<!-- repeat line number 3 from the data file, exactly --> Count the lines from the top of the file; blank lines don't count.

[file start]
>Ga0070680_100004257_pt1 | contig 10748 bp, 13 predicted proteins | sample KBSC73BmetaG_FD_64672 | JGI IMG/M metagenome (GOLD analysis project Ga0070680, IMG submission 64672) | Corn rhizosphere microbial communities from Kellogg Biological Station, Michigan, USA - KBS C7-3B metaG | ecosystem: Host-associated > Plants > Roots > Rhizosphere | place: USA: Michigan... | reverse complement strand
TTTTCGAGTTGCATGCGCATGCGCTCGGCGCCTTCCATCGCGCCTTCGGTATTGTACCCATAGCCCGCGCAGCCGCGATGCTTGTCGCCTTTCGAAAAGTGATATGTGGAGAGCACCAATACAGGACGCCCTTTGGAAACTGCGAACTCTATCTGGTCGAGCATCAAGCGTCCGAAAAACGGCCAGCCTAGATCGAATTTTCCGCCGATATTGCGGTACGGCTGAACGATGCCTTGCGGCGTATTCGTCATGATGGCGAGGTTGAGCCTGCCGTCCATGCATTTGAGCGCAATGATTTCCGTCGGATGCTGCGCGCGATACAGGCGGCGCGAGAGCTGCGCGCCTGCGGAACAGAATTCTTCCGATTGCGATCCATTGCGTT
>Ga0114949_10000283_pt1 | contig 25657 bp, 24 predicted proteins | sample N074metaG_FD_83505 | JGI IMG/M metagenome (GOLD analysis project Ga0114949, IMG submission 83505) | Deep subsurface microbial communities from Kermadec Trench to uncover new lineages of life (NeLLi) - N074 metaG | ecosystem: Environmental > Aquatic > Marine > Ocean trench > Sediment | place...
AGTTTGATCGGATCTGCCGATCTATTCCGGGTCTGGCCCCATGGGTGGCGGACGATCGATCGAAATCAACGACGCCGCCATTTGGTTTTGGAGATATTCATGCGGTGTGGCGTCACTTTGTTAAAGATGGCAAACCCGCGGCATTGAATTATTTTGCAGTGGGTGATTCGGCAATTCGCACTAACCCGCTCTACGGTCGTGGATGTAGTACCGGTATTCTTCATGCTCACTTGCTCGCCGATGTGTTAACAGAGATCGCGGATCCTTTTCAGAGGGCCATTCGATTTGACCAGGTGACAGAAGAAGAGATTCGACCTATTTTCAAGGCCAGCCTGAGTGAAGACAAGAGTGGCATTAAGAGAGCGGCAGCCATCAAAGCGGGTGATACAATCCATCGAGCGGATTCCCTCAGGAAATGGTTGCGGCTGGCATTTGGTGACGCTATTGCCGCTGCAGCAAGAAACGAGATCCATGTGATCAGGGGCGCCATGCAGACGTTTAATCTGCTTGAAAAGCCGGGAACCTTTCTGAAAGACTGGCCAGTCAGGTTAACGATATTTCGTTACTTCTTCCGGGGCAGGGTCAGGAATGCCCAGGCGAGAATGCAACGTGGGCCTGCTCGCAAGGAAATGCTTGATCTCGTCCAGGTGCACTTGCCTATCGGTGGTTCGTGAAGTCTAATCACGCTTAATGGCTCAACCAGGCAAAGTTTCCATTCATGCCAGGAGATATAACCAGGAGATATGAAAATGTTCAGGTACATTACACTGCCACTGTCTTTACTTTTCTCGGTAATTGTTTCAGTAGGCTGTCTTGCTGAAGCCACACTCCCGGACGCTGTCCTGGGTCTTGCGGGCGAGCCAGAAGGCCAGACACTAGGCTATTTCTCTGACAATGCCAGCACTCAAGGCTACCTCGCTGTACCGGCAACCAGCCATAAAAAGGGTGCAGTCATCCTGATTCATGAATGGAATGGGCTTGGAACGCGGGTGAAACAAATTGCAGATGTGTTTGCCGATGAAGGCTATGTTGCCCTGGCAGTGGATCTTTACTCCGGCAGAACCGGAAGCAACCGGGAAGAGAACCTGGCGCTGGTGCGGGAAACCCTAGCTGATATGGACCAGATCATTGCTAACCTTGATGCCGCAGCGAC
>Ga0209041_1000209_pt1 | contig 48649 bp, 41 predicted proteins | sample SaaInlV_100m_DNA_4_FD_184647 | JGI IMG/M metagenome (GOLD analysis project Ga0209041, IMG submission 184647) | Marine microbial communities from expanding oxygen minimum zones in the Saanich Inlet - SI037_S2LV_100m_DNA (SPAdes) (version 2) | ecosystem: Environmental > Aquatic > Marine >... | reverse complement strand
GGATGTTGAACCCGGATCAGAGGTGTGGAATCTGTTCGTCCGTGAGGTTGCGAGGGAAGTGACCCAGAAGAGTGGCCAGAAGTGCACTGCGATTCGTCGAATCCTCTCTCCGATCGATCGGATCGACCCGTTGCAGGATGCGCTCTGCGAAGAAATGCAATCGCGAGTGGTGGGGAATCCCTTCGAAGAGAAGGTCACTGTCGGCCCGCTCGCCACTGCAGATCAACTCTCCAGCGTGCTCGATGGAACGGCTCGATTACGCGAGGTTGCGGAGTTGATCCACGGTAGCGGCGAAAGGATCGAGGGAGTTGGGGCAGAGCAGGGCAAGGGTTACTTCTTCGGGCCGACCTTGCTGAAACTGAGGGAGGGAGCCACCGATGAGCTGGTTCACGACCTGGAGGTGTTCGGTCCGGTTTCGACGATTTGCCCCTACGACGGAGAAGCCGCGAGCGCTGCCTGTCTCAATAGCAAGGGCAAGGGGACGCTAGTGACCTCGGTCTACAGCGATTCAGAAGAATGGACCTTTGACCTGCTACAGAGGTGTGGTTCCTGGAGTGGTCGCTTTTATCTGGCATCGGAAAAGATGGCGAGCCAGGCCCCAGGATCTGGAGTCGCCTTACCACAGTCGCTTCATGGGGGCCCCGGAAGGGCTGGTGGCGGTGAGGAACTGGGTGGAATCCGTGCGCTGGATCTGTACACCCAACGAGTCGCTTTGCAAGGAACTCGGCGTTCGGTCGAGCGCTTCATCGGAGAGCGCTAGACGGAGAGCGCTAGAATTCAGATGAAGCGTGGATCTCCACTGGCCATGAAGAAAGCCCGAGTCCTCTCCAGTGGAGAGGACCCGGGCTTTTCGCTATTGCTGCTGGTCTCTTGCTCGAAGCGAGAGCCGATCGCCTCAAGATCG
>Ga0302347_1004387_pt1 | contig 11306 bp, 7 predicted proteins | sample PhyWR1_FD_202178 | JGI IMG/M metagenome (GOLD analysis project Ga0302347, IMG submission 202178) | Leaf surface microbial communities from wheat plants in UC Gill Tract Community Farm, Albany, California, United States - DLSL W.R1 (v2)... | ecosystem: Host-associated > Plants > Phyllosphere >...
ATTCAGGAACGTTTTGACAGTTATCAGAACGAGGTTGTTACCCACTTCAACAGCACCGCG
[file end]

>Ga0114949_10000283_pt1 | contig 25657 bp, 24 predicted proteins | sample N074metaG_FD_83505 | JGI IMG/M metagenome (GOLD analysis project Ga0114949, IMG submission 83505) | Deep subsurface microbial communities from Kermadec Trench to uncover new lineages of life (NeLLi) - N074 metaG | ecosystem: Environmental > Aquatic > Marine > Ocean trench > Sediment | place...